Guest Column | April 18, 2022

How To Optimize Fleet Routing For Better Service

By Emily Newton, Revolutionized

Transaction Routing

Today’s fleet managers are under continual pressure to get deliveries to their destinations as efficiently as possible. Numerous factors, ranging from heavy traffic to road accidents, can make that challenging. Fortunately, there are many effective ways to optimize fleet routing. Here are some of them.

Explore Automated Solutions

The fleet management market offers many automated tools to help users make more confident decisions faster. Raguram Venkatesan, director of trucking solutions at Optym, said, “From the route-planning standpoint, technology can be of help. Route optimization involves a lot of math and can’t be figured out manually.”

He continued, “To make matters more complex, there are delays in the line-haul movement when shipments are stuck in traffic. Route optimization software can account for all these disruptions and create an efficient route plan in terms of driver miles and driver time.”

Venkatesan explained how traditional methods of less-than-truckload optimization had limitations because they relied on ZIP codes. Drivers would then be assigned geographic areas based on how much freight they carried. Automated routing solutions provide more flexibility and can optimize drivers’ travel paths across multiple zones.

However, succeeding with these automated tools requires a willingness to do things differently, including doing away with older methods that are no longer worth continuing. “Route optimization tools bring about a shift in planners’ mindsets. By automating planning processes, planners can now focus on improving routes further based on their tribal knowledge. In a way, the system is helping them get better at what they do,” said Venkatesan.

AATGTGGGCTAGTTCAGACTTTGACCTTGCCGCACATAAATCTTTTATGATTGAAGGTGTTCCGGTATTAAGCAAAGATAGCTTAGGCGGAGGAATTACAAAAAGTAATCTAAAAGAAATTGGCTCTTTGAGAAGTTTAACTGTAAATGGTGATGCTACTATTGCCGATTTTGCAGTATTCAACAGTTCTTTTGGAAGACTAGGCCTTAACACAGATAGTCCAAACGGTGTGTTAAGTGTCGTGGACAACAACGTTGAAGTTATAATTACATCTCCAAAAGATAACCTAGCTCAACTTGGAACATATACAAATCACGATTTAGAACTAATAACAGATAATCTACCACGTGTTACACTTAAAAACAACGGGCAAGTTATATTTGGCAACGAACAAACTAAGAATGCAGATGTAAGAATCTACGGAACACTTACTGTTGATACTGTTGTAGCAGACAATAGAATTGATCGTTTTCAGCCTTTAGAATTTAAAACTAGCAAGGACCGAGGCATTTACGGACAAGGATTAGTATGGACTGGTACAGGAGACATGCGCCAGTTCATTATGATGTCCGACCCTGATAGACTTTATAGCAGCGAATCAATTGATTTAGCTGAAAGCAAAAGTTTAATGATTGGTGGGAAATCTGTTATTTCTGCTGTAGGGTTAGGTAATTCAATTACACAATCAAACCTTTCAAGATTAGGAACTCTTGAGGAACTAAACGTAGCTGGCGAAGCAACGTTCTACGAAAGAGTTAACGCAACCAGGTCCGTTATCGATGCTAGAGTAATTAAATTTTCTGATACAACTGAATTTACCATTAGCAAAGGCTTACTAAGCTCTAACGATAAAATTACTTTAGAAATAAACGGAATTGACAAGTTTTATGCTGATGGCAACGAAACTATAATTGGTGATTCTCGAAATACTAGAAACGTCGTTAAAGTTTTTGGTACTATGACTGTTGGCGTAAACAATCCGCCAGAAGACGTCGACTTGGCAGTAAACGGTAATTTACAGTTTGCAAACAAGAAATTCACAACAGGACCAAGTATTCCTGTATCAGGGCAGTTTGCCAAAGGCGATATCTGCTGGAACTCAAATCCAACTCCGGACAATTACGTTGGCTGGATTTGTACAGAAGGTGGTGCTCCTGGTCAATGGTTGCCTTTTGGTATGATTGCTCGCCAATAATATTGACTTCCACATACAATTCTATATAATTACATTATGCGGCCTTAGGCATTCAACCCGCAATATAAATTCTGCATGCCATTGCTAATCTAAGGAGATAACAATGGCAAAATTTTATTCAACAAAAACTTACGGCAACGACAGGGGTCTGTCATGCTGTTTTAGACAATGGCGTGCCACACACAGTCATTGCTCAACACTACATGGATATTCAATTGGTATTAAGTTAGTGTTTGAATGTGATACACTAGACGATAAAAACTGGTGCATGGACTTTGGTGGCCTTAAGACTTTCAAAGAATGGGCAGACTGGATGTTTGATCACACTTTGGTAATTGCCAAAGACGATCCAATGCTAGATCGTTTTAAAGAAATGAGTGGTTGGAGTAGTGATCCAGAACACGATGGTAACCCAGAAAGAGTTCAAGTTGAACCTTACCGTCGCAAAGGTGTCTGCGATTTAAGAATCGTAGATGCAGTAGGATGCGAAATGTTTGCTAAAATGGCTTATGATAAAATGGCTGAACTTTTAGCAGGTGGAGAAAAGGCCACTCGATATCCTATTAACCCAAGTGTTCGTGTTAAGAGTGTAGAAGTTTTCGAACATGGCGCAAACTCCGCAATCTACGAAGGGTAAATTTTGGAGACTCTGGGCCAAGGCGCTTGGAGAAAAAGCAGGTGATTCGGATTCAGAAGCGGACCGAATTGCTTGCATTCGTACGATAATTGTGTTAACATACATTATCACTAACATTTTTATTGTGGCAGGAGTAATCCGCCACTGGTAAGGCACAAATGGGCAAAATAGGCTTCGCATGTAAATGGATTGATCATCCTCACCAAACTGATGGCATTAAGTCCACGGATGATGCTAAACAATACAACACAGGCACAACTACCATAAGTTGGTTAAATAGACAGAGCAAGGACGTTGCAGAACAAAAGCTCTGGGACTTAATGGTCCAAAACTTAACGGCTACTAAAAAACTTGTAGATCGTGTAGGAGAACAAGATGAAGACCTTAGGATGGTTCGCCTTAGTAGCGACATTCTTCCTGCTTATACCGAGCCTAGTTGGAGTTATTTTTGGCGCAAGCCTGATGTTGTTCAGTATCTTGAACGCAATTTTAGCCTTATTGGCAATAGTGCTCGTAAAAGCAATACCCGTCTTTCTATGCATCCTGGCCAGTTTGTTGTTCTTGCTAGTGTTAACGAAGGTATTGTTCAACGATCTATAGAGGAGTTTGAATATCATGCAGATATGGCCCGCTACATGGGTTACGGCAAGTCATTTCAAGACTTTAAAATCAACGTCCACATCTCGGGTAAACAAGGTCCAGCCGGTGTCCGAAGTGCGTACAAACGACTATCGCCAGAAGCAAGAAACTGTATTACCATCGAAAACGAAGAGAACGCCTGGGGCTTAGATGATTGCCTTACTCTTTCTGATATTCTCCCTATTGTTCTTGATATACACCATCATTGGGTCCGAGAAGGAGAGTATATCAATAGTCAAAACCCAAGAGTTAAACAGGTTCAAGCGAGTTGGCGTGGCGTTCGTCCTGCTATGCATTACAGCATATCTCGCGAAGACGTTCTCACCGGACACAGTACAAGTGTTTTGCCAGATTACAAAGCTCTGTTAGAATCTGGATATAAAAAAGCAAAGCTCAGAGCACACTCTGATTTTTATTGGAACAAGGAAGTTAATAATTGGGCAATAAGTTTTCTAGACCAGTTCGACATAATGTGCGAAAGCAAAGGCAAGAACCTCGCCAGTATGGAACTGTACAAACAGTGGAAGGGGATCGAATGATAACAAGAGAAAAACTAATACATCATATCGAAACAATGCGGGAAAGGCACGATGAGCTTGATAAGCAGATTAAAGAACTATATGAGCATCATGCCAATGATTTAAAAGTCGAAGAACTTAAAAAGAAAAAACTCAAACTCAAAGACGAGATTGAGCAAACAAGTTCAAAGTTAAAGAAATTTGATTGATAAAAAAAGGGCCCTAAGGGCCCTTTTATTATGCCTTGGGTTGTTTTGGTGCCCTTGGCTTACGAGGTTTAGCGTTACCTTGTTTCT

Listen To Drivers’ Concerns

Your efforts to optimize fleet routing could do more than get parcels to their destinations faster. They could also decrease driver turnover rates. Many fleet professionals deal with the strain of staff shortages. Being a professional trucker can prove a demanding career. However, it can become less frustrating if the people who work on optimizing routes get drivers’ input first.

Statistics indicate people could see productivity improvements of more than 15% by switching from legacy methods to advanced route optimization. Streamlining a driver’s workday could lead to more satisfaction, making them less likely to leave. Even so, it’s important to get to the bottom of other factors that may be causing irritation that could make them quit. Maybe a driver feels they are constantly assigned too many stops per route, for example.

Some things to address may not be related to the work itself but the vehicle. Cargo area rattling could significantly increase cabin noise, which could put the driver at a higher accident risk due to distractions. They may also have trouble hearing police and ambulance sirens.

A 2020 study showed that a feeling of inefficacy was the top factor that caused professional truckers to go to other firms or quit. Researchers said drivers who experience it might feel unproductive and that they cannot succeed in their current roles due to a lack of skills or resources. The unproductivity could stem from poor route planning.

Similarly, drivers may feel ineffective because they show up late with deliveries and frequently face irate customers. A lack of route optimization could be part of the problem there, too. It’s vital to work together and figure out what’s within a trucker’s power to change, if anything, and what fleet managers should improve at the company level.